Synopsis: AWAKE, EARTHLINGS! It’s later than you think. Don’t miss this hilarious frenzy as Tim Burton (Batman, Beetlejuice) directs – and Mars Attacks!
SEE! Stars that shine across the galaxy. Jack Nicholson (in a dual role), Glenn Close, Annette Bening, Pierce Brosnan, Danny DeVito and a dozen more! SHRIEK! At mean, green invaders from the angry red planet! Armed with insta-fry ray guns, endowed with slimy, humungous brains – and enlivened with out-of-this-world but state-of-the-art special effects. GASP! As the U.S. legislature is overwhelmed. (Don’t fear, we still have 2 out of 3 branches of the government working for us, and that ain’t bad!) THRILL! As Earth fights back with an unexpected weapon. Take that, Martians!
Mars Attacks! 6.75
eyelights: Ack Ack Ack, Ack Ack. the Martians. its absurd concept. its cast. its score.
eyesores: its lack of true laughs. its unsatisfying delivery.
“Don’t run! We are your friends!”
God, if ever there was a wacky idea that should have been an unforgettable silver screen spectacle, it’s the 1996 Tim Burton film ‘Mars Attacks!’. Solely based on a series of out-of-print -and controversial- trading cards from 1962, it envisioned a bloody Martian assault of Earth.
At the time, Burton had been a on a roll: he’d transformed Batman into box office gold, struck a chord with audiences with his ‘Edward Scissorhands‘, made a perennial favourite out of ‘The Nightmare Before Christmas‘ and even garnered award nominations with his biopic ‘Ed Wood’.
His quirks were beloved… and profitable.
So, naturally, when the idea to make ‘Mars Attacks’ into a movie was proposed, Burton was given far more latitude with it than any other filmmaker would have. Not as much as he would have wanted -there were budgetary constraints- but he was still able to make his trading cards movie.
A tradings cards movie!
It would become his ‘1941’.
I had high hopes for it, if only because I was a Tim Burton fan (I was an early convert, with ‘Pee-Wee’s Big Adventure!) and I loved the concept. I went to see it on my birthday, in a depressingly empty cinema, feeling pretty low because no one wanted/could come to see it with me.
The experience was a letdown.
It had an incredibly diverse ensemble cast of name actors. It had wacky humour. It had bits of amusing social commentary. It had unforgettable Martian invaders. It had a eye-catching, large-scale destruction. But, for some reason, it didn’t add up to anything especially remarkable.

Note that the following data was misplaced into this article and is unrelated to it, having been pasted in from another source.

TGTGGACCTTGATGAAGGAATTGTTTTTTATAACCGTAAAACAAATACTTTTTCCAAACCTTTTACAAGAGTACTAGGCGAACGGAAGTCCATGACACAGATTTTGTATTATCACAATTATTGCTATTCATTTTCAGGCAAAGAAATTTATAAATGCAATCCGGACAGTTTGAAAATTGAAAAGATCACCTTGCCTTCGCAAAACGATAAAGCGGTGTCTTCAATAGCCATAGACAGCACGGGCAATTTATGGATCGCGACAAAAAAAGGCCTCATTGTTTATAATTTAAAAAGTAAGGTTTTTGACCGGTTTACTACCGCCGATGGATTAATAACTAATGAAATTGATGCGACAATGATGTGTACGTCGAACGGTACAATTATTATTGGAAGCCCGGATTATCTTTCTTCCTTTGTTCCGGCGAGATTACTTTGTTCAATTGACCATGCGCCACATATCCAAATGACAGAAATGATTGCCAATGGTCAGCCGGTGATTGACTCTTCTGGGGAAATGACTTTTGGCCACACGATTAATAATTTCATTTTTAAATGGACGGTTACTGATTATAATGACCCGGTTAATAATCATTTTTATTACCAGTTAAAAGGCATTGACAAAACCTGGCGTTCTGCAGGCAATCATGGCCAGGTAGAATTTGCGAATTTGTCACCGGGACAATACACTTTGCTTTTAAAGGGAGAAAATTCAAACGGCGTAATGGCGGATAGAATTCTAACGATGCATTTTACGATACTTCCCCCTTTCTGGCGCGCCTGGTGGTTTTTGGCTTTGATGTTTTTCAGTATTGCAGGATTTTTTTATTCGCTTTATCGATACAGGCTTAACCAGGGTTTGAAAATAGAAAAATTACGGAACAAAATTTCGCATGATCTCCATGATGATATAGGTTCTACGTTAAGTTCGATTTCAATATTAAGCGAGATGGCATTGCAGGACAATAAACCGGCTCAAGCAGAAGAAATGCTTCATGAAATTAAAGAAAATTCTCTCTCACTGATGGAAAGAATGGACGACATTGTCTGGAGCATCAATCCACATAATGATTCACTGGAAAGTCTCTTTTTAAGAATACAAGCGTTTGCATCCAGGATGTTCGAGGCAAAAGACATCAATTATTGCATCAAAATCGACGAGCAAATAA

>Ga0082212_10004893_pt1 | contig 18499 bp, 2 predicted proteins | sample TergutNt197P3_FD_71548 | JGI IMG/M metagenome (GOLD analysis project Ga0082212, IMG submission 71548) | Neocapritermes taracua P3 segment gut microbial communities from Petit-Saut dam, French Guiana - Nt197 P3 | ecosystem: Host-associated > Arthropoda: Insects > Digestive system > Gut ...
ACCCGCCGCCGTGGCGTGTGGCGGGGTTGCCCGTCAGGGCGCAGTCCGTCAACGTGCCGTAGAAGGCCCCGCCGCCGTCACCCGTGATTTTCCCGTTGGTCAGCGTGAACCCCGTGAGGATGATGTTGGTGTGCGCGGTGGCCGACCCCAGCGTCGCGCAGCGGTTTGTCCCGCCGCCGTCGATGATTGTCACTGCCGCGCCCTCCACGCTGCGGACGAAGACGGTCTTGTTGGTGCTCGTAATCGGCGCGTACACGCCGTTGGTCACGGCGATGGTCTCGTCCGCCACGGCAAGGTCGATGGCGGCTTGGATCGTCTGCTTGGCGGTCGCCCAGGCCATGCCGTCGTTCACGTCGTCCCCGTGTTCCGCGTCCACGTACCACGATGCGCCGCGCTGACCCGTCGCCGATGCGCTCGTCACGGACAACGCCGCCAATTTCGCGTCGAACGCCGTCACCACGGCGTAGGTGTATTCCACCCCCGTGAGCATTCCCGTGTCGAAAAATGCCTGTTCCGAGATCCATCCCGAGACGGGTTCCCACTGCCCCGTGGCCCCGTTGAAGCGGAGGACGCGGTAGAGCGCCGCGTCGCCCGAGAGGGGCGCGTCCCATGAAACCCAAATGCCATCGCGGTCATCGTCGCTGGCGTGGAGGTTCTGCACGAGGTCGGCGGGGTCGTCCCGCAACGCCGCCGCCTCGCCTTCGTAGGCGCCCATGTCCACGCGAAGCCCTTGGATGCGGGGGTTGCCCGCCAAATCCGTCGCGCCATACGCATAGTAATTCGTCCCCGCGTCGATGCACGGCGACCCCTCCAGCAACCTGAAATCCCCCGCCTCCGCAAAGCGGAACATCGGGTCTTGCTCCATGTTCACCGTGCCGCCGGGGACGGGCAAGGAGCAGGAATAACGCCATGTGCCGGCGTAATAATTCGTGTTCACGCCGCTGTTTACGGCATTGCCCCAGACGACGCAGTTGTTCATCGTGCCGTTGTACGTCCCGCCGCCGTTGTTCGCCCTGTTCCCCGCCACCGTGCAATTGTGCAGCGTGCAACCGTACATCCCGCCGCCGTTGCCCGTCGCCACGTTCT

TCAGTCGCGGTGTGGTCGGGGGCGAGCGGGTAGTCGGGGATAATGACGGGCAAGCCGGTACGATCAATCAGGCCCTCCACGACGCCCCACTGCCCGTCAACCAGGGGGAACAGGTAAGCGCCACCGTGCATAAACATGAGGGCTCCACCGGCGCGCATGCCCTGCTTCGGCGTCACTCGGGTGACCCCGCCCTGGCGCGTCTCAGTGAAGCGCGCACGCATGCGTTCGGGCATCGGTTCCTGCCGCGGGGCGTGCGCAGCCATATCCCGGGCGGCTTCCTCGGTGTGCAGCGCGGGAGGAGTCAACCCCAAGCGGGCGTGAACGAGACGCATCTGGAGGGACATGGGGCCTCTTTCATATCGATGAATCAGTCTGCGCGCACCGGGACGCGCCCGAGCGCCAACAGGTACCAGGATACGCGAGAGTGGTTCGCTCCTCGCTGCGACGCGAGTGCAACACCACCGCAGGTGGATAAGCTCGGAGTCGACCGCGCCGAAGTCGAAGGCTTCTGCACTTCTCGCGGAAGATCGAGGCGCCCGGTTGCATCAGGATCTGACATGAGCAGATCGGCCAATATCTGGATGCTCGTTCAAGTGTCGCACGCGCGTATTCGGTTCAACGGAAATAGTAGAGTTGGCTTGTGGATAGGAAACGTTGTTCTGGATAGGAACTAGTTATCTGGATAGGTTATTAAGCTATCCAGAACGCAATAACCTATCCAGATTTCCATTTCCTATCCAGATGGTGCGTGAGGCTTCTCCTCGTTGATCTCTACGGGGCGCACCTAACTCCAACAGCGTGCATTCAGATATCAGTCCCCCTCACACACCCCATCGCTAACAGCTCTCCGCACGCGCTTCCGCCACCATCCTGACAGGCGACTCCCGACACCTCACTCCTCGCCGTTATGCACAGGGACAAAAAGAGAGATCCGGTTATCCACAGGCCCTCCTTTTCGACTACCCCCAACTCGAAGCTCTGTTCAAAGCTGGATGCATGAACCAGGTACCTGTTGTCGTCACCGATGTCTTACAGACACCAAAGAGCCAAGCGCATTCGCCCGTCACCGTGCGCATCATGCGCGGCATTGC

‘Mars Attacks!’ is lacking in fun. It tries desperately to be, but that’s exactly what it feels like: desperation. The filmmakers wanted to brew zaniness. But no amount of over-the-top performances and transgression can compensate for good writing, good one-liners and good gags.
In all fairness, it couldn’t have been easy making a whole movie out of a trading cards series. I mean, seriously, it’s about as brilliant an idea as making a movie based on a toy or on emojis. Really, it’s a wonder that it wasn’t worse than it ended up being. It is watchable.
And it has some enjoyable moments:
- The sight of the flaming horses stampeding through town was eerie but morbidly funny.
- Danny Elfman’s theramin-tinged score, evoking the sci-fi classics of yesteryear.
- The Martians speaking in an incomprehensible series of “Ack! Ack! Ack!” was a genius idea.
- The fact that the translator would initially spew out gibberish was hilarious.
- Lisa Marie’s robotic performance as the android body of the Martian invader was brilliant. I love how she moves, slow, arms swaying – and clearly on dolly.
- The Martians chasing humans while a translator says “Don’t run, we are your friends!”, was mordantly funny.
- The destruction of The Eiffel Tower, Big Ben, the Taj Mahal, Easter Island, and Mount Rushmore was unusually satisfying (the destruction would have been even more large-scale if Warner Bros. hadn’t limited the production budget).
- The big Martian mecha that picks up two trailers and crashes them together was a hoot.
Plus it features some terrific camp performances from Jack Nicholson, Rod Steiger, Martin Short, Sarah Jessica Parker and Annette Benning (hopefully it was intentional!). And Sylvia Sidney is absolutely adorable as Richie’s senile grandma; she’s so sweet you’d eat her up with a spoon.
But it’s funny how much the CGI must have cost for B-movie results; even in 1996, the CGI looked like crap. Puppets probably would have looked crummy, but sets and maquettes would have been better than relying on computer renditions. But I guess that would have cost even more.